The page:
miir us be-nishaa;N ko paayaa jaan
kuchh hamaaraa agar suraa;G lagaa

1) Mir, consider that trace-less one [to be] found
2) if some sign/trace/clue of ours/us would come to hand



nishaan : 'Sign; signal; mark, impression; character; seal, stamp; proof; trace, vestige; —a trail; clue; —place of residence (of a person), whereabouts'. (Platts p.1139)


suraa;G : 'Sign, mark, footstep, trace, track, clue; search, inquiry; spying'. (Platts p.650)

S. R. Faruqi:

There are two meanings of paayaa jaan : 'you will definitely find him', and 'consider that he has been found'. The style of address has created an extraordinary pleasure. The speaker of the verse is not Mir, but rather some other person. The addressee is Mir, and the trace-less one who is the object of the search could be the beloved, or could also be the Lord. But who is the speaker? Apparently he too is without trace or sign, otherwise he wouldn't have said 'if some sign of us would come to hand'. That is, an entity with no trace or sign is giving the address of another entity with no trace or sign. Thus they are both perhaps one and the same.

Mir is energetic in his search for the beloved or for God. Suddenly there's a revelation, as though someone is speaking. The speaker doesn't manifest himself, he only says that if you've found me, then it's as if you've found that trace-less one. Mir realized that no matter what he was like, no matter what the circumstances, he was in the heart itself. In the first line everyday speech has been used with such excellence that it can't be sufficiently praised.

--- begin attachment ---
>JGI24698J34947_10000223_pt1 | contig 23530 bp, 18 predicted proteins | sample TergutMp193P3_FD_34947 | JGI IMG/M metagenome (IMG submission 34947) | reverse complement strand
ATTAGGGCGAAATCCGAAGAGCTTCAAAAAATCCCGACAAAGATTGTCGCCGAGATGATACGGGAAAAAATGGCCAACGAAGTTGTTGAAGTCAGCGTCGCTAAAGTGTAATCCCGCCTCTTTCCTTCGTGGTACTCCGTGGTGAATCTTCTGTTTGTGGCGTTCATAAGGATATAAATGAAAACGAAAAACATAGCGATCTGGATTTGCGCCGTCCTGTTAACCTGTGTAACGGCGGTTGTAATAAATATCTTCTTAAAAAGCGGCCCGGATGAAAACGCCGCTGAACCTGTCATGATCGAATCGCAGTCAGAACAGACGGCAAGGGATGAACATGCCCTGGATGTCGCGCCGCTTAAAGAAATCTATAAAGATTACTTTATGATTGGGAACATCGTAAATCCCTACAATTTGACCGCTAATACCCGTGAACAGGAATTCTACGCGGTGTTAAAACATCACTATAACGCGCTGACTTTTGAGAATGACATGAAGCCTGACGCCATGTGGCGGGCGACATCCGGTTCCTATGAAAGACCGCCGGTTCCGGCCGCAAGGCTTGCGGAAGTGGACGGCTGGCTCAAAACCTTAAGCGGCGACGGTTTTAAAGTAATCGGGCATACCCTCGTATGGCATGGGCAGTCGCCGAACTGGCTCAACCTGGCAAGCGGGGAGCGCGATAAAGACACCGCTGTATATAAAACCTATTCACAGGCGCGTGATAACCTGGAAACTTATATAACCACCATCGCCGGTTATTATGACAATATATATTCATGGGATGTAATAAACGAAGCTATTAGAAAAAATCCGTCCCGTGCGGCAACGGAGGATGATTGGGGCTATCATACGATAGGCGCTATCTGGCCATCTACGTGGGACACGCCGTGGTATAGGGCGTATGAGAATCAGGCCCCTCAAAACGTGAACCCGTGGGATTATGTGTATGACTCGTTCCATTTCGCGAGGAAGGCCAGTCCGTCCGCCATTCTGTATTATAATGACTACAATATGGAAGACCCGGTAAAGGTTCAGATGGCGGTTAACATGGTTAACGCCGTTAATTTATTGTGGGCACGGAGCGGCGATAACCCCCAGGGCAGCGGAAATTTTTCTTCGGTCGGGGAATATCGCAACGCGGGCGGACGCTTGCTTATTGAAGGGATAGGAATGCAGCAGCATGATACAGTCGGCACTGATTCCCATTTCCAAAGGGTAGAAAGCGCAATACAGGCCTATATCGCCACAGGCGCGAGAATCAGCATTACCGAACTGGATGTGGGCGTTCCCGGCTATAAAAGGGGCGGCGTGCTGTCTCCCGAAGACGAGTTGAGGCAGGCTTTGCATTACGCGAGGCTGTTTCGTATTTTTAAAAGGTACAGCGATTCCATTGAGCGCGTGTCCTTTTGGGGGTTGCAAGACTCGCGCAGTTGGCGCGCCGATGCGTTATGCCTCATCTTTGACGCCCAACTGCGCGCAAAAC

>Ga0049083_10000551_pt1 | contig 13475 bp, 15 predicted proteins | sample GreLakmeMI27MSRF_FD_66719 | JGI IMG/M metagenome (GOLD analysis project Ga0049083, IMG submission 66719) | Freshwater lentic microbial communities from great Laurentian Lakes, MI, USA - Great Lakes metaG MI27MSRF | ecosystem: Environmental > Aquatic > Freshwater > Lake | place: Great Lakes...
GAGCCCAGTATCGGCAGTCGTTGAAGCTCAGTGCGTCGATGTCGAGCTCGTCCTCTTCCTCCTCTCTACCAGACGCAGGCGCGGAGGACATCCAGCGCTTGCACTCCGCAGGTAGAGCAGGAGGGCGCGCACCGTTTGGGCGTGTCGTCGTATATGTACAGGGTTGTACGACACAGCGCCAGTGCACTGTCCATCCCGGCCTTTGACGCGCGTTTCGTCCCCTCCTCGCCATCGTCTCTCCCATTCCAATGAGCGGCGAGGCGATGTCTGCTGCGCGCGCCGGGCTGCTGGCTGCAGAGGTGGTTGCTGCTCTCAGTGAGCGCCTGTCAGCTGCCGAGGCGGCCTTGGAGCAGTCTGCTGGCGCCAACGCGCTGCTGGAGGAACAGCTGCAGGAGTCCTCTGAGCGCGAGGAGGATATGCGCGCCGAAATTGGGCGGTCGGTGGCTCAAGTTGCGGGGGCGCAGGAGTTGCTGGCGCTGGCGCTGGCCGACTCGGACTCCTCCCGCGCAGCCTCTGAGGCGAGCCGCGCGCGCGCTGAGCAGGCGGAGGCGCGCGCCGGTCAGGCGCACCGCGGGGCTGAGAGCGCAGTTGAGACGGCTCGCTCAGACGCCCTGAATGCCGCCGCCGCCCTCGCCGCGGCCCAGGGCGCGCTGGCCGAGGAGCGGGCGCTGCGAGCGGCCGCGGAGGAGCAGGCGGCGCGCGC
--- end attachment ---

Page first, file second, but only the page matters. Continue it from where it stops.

Another reading can also be that Mir is addressing himself. He's in a state of self-transcendence, he's thinking that 'If I would find out about myself-- who I am, what I am-- then finding that trace-less one will not be difficult'. On this reading, the verse alludes to the famous [Arabic] saying that the one who has recognized himself, has recognized his Lord.

For the trace-lessness of the beloved, Mir has found in the fifth divan a peerless image that in its beauty and ambiguity recalls Chinese poetry [{1685,1}]:

taaro;N kii jaise dekhe;N hai;N aa;Nkhe;N la;Ra))iyaa;N
us be-nishaa;N kii aisii hai;N chande;N nishaaniyaa;N

[when we look at the stars, our eyes meet--
that trace-less one has various such signs]

In the first divan, Mir has expressed a theme similar to that of the present verse, in this way [{570,10}]:

jo soche ;Tuk to vuh ma:tluub ham hii nikle miir
;xaraab phirte the jis kii :talab me;N muddat se

[if you think a little, then that search-object would emerge as we ourself, Mir,
in search of whom we used to wander around madly for a long time]

And in the fifth divan, giving it one more aspect, he has written in a novel style [{1682,3}]:

;haalaa;Nkih :zaahir us ke nishaa;N shash-jihat the miir
;xvud gum rahe jo phirte bahut paa sake nah ham

[although signs of him were manifest in all six directions, Mir,
we ourself remained lost, since we wandered a great deal and were not able to find him]



[See also {1746,8}.]



As SRF says, it's that hamaaraa that's so mysterious and problematical; it attaches a red flag to the question of who the speaker might be, and forces us to grapple with it. To take Mir himself to be talking or thinking to himself, is surely the more fruitful reading. It falls at once into a whole Sufistic tradition of seeking or finding (knowledge of) God within the self; SRF has given the excellent example of {570,10}. Otherwise, it's indeed difficult to envision who or what might say such words to Mir.